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10 Jan 2024

Commandos head for the Arctic ahead of major NATO exercise

Commandos head for the Arctic ahead of major NATO exercise
UK MOD ' Crown copyright 2023
Royal Navy Press Release
Britain’s Commandos are heading to northern Norway ahead of NATO’s biggest Arctic exercise in a generation, as the UK underscores its commitment to security in the High North.

Elements of the UK Commando Force, including Royal Marines, Army Commandos and the Commando Helicopter Force are bound for the alliance’s northern flank.

Three months of rigorous preparations have led to this point as more than a thousand Commandos begin operating in one of the world’s most inhospitable environments, where temperatures are known to plummet to -50c and where polar nights mean the sun doesn’t ‘rise’ until the end of January.

Royal Marines established an encampment in Skjold (40 miles south of Tromsø) – known as Camp Viking – which is to be their operations hub for the next ten years as they continue to be at the tip of the Arctic spear.

The Royal Marines have a long tradition of cold weather and mountain warfare dating back to the 1940s, and continue to build on the strong bond between Norway and the UK.

The Commandos will be sharpening their ability to survive, move and fight across the tough Arctic terrain as they build up to an exercise which will test Allies’ collective ability, for the first time, to defend the Nordic regions – including Norway, Sweden and Finland – from invasion.

“The opening of Arctic trade routes and the constant threats, requires the UK to support NATO and our Scandinavian allies more than ever,” said Major Ric Cole, spokesperson for the Commando Force.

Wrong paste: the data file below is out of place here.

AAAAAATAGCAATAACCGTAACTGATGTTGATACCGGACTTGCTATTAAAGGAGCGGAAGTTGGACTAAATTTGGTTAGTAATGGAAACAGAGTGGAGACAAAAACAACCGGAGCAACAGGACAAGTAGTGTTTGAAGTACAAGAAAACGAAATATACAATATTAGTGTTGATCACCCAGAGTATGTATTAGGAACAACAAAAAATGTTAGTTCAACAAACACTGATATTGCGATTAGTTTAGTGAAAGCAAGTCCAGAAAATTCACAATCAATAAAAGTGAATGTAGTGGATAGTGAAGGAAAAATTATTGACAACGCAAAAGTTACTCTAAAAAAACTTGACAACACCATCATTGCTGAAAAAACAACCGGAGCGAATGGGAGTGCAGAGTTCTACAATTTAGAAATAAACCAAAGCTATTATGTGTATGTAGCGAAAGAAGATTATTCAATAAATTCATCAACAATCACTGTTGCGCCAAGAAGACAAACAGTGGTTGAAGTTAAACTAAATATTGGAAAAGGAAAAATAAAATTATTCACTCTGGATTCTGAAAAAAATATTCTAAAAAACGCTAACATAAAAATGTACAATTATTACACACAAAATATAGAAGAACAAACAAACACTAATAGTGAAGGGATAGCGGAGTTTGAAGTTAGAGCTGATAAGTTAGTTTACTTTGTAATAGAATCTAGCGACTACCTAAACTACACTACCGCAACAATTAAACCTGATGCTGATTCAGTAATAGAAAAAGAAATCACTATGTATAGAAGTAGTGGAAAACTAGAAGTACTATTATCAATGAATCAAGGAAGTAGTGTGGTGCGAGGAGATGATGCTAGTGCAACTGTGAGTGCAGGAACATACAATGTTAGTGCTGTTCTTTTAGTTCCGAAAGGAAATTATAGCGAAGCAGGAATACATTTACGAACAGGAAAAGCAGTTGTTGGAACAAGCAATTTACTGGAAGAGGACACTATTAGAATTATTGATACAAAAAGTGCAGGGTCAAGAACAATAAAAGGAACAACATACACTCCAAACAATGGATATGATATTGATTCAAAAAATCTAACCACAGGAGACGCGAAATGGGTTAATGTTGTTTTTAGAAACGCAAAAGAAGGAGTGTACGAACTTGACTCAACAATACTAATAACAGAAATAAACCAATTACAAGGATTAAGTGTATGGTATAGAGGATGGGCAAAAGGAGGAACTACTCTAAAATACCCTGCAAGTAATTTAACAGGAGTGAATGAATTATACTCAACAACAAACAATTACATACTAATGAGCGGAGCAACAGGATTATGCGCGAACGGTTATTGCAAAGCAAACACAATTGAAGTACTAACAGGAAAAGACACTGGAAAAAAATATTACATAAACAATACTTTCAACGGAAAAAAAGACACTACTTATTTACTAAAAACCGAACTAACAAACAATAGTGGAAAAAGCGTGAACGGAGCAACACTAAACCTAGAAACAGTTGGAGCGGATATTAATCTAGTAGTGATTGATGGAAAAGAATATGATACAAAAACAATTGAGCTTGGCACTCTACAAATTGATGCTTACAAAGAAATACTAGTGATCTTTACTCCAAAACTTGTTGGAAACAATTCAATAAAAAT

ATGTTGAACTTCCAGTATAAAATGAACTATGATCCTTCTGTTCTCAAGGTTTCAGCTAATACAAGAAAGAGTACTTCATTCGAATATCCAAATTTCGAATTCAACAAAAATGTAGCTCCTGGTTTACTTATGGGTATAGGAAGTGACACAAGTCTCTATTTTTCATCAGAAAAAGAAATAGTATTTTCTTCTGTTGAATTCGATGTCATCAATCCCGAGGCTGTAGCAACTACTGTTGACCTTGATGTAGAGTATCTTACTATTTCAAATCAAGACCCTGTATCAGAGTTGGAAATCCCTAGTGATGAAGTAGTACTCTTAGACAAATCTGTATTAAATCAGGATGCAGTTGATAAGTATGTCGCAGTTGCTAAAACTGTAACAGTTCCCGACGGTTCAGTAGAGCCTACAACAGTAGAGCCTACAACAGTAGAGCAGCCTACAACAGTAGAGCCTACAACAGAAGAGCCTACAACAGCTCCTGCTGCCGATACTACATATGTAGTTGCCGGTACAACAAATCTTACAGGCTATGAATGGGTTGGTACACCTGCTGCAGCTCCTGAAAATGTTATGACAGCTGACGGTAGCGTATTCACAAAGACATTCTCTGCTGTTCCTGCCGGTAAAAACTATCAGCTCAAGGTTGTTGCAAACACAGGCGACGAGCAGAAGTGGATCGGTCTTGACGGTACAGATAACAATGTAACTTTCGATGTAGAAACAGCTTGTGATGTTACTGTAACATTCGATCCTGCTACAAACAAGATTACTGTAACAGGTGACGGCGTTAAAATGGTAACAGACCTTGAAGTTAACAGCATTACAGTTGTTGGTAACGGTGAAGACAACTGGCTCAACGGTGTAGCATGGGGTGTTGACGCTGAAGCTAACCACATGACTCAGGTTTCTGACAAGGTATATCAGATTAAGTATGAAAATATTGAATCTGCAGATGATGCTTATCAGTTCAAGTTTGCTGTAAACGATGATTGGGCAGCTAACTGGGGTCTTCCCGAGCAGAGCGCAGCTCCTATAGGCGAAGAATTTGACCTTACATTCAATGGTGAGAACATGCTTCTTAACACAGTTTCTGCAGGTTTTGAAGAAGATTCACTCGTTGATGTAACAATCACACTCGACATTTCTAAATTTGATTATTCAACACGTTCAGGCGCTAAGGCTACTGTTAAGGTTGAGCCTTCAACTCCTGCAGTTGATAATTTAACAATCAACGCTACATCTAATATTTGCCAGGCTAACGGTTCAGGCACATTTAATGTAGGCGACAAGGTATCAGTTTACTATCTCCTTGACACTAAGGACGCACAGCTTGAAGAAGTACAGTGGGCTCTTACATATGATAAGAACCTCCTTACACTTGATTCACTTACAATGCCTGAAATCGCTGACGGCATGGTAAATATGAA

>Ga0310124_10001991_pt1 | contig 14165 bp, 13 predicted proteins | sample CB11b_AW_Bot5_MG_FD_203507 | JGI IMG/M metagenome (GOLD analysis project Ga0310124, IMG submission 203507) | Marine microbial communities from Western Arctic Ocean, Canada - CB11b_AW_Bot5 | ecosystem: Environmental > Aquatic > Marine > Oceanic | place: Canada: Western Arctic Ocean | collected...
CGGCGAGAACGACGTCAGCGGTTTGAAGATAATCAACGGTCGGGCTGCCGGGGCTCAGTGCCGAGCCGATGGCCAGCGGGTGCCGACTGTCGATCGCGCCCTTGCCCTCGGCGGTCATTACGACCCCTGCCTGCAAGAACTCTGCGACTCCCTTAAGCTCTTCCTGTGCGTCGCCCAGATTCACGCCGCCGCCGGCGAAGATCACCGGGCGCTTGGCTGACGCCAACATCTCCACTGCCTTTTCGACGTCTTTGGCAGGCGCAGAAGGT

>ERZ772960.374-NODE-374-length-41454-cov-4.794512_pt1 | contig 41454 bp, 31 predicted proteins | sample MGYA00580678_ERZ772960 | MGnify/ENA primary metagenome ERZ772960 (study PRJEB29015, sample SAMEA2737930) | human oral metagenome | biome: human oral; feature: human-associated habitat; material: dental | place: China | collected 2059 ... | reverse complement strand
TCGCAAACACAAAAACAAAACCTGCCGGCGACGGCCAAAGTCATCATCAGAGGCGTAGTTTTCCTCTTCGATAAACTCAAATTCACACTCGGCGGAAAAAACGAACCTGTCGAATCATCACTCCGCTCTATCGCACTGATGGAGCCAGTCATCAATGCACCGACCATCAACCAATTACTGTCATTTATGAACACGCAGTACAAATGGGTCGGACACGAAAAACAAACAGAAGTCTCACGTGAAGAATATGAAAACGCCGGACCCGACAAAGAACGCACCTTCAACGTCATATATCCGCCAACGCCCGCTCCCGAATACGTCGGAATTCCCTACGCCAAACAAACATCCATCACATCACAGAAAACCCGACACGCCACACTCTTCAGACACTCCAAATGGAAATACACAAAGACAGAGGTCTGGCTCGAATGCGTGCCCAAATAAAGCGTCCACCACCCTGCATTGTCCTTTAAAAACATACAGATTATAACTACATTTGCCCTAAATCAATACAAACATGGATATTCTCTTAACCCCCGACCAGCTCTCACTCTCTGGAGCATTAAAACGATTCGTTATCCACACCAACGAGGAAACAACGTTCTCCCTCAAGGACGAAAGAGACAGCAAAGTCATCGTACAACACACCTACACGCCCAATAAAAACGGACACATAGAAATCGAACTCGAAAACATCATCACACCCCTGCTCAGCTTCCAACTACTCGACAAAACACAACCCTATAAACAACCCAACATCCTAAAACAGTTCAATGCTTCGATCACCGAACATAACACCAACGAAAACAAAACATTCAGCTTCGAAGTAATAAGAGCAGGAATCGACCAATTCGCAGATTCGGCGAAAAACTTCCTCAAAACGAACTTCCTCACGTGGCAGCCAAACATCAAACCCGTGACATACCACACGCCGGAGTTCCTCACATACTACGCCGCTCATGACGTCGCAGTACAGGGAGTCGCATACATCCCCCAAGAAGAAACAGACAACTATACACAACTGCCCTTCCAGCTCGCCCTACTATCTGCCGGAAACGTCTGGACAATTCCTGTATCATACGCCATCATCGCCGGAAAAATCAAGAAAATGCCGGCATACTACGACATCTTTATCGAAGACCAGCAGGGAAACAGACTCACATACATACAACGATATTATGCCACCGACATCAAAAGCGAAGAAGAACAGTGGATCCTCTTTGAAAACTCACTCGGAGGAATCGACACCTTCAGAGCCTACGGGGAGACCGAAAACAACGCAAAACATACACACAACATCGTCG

“Since World War 2 and the first use of Commandos, we have trained and operated from the fjords and inlets, pushing deep into the frozen interior. 

“The UK Commando Force remains the partner of choice for our Norwegian counterparts, and increasingly to new NATO member Finland along with Sweden, whose Special Operations Forces and Coastal Rangers will be working with the Royal Marines. 

“Together, and with US and Dutch involvement, we seek to develop a potent force capable of Defending NATO’s Arctic flank.” 

More than 20,000 NATO troops, 50 warships, submarines and other vessels and more than 110 fighter jets, helicopters and other aircraft will take part in the exercise, with the Norwegian hosts expecting participants from 14 nations.

Usually Norway hosts the bi-annual exercise. However, since Finland joined and Sweden’s expected membership to NATO, the exercise – previously called Cold Response – now encompasses the wider region and has been renamed Nordic Response.

Exercise Nordic Response will give allies the opportunity to learn how to operate across this vast and complicated environment, test new equipment and tactics, and ultimately preparing them to work and fight seamlessly alongside each other.

Before the main punch of the exercise in March, Commandos and their support units will undertake cold weather training throughout January and February – honing their survival skills, before moving onto live firing drills, integrating artillery and air strikes, before deploying over 200km inside the Arctic Circle to put it all in to practice.

Preparations for the deployment began in October when Commando Logistic Regiment arrived to ‘set up’ the winter deployment. 

Camp Viking is not a permanent base, meaning vehicles and equipment are shipped in each year from the port at Sorreisa, some 40 miles away, to set up, stores, accommodation for 1,000 people, medical centre (including pharmacy, dental and rehab facilities), a canteen with 23 chefs and 19 mechanics in the workshops keeping troops and equipment going through the long deployment. 


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